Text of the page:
History Wars, Without End:
Though the current dispute hinges solely on the issue of forced laborers, diplomatic rows between Seoul and Tokyo concerning Japanese war crimes have been around for decades. Of these disputes, one that has gained a significant amount of traction is the issue of “comfort women.” While the Japanese government has claimed that the 1965 Treaty on Basic Relations signed by the Park Chung-hee administration also settled all individual legal claims surrounding the comfort women issue, such statements do little to frame the context of the agreement’s signing and the reforms that occurred in South Korea in the following decades. The Japanese government also maintains that the treaty settled all war debts, and any future disputes would be resolved bilaterally.
The 1965 agreement entailed $800 million ($6.5 billion adjusted for inflation) in economic aid from Japan to South Korea. $300 million of those funds were were outright grants and the total aid added up to over a quarter of South Korea’s GDP at the time. Nevertheless, many Koreans believe that the treaty is invalid due to the fact that the funds that were supposed to be used to compensate victims directly were instead spent on investing the capital into the South Korean economy.
Although the funds provided the very foundation for South Korea’s economic development in the 1960s, many people in South Korea still believe that it was more of a government-to-government agreement which did not properly compensate the victims due to the Park Chung-hee administration’s authoritarianism and lack of transparency. Another concern is that the treaty was reached during a time when South Korea was still undergoing an economic recovery that left it with less bargaining power than Japan. Furthermore, the treaty contained broad language that did not specifically state that the funds were payment for the atrocities committed by the Japanese during the colonial era, casting doubt about its validity.
Following democratization processes in the 1990s, more South Koreans found a willingness to voice criticisms concerning comfort women and the lead-up to the 1965 Claims Agreement. Such vocalizations were not allowed under the Park administration, which regularly cracked down on dissidents. As a result of South Korea’s eventual newfound openness, lawsuits were filed against the Japanese government and former comfort women were able to find platforms to share their stories.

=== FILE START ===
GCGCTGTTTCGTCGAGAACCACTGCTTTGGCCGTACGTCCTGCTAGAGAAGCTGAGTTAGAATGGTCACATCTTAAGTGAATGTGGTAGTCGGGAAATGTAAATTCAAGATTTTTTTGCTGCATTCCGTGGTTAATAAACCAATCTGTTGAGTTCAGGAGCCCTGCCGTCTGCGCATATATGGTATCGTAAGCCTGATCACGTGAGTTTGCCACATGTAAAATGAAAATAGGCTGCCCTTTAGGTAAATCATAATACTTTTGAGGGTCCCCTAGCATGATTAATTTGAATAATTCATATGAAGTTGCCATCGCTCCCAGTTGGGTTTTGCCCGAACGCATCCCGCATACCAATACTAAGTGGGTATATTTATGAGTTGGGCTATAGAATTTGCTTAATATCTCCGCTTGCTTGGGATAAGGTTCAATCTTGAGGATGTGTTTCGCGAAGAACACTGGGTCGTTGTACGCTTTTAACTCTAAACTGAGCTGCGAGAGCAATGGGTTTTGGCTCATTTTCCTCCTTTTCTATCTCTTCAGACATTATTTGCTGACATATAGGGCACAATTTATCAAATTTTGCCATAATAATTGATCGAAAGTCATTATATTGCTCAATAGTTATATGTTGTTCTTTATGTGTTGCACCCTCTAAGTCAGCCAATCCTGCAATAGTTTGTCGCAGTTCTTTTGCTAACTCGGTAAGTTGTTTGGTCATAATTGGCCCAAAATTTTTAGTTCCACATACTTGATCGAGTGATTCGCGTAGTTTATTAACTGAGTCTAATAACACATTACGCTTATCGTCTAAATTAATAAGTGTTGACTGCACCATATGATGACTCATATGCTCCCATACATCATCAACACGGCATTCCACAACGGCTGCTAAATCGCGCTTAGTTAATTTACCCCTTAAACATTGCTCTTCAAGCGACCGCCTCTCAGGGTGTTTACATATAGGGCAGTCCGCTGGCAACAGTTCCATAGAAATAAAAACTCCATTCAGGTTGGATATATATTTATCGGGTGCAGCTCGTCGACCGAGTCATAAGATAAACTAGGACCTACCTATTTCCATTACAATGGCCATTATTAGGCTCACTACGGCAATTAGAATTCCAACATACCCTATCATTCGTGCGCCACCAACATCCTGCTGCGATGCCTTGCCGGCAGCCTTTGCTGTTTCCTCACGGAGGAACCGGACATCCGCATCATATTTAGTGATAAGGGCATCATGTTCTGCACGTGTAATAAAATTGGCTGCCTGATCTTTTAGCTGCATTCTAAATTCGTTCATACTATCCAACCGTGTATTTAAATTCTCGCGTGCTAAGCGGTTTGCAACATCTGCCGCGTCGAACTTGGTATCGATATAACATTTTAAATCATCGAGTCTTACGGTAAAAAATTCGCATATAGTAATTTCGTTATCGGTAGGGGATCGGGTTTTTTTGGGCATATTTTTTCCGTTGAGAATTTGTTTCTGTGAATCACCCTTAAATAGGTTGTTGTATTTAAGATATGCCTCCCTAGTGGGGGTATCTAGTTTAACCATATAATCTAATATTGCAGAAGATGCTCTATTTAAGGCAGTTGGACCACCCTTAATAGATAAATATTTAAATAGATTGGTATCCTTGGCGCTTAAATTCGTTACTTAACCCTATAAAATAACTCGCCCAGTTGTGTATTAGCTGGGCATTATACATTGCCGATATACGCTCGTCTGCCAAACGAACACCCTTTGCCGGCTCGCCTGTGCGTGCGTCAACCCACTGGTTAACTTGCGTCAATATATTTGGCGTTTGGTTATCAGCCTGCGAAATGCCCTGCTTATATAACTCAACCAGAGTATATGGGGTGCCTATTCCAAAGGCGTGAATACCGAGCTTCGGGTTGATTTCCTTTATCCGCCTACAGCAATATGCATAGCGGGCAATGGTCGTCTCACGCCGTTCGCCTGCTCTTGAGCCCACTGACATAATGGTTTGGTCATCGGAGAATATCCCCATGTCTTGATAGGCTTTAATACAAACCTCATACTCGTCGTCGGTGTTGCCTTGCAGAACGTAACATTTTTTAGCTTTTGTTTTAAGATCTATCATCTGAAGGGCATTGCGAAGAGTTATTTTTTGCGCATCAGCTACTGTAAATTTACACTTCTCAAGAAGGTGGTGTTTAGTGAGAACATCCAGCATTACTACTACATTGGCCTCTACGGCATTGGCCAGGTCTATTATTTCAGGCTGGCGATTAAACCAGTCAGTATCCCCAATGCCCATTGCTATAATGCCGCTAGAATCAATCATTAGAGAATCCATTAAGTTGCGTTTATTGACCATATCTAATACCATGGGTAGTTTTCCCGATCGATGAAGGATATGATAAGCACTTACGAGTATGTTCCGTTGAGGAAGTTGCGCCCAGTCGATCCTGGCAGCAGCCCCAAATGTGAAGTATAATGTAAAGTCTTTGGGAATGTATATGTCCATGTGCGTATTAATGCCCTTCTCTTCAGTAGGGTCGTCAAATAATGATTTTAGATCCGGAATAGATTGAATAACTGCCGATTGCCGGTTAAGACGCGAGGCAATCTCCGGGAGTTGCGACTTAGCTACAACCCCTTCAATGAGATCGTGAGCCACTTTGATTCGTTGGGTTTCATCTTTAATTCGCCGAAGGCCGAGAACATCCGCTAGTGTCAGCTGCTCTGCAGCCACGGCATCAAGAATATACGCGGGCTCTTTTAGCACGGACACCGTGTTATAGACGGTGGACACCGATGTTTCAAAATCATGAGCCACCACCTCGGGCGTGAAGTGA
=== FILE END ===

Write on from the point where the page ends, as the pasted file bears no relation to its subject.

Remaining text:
Meanwhile, the Japanese government still asserts that the 2015 agreement between the two countries is a “final and irreversible solution” to the comfort women dispute. This is because Tokyo believes that agreement consisted of a more direct apology when one was lacking during the previous decades. The agreement even led to the establishment of the Reconciliation and Healing Foundation which was funded by the Japanese government to support the Korean victims. The foundation’s official responsibilities were first implemented in July 2016 using the $8.8 million budget provided by Tokyo—about half of which was given to thirty-four survivors and the families of those who had passed away.
Taking such information into account, Japan surely has a valid point. However, what angered the Korean people was the fact that the deal was still a heavily government-to-government affair that set aside public opinion as another matter. What seemed to have been more urgent for the South Korean government was the short-term diplomatic and geopolitical gain from Japan in the face of a rising North Korean threat and growing concerns over China—not addressing each victim’s lost dignity. This anger was reflected in a poll released in December 2016 that indicated that a majority of South Koreans still saw the agreement as invalid. Clearly, the deal lacked public support and in the minds of South Koreans, it was not “a final and irreversible resolution” after all. South Korean President Moon Jae-in, a former human rights lawyer, strongly supported this shared sentiment which led to the dissolution of the Reconciliation and Healing Foundation in November 2018.
The Apology Paradox:
The root of the Reconciliation and Healing Foundation’s dissolution lies in a particular point of principle that is highly contentious in both South Korea and Japan: apologies. One of the major requests that comfort women have made since the issue surfaced is a formal apology from the Japanese government recognizing the pain and suffering that these women and around 200,000 like them had gone through.
This is where the situation gets more complicated, as Japan has issued multiple formal apologies for comfort women, including the aforementioned apology issued by Japanese foreign minister Fumio Kishida under the provisions of the 2015 agreement. However, surviving comfort women want a specific type of apology: one addressed to them individually, from the Japanese government. If not individual apologies, victims have cited that at the very least they need an apology that acknowledges the government’s role in the creation of comfort women. For instance, Tokyo has so far danced around formally stating that the Japanese Imperial Army had a role in creating “comfort stations.”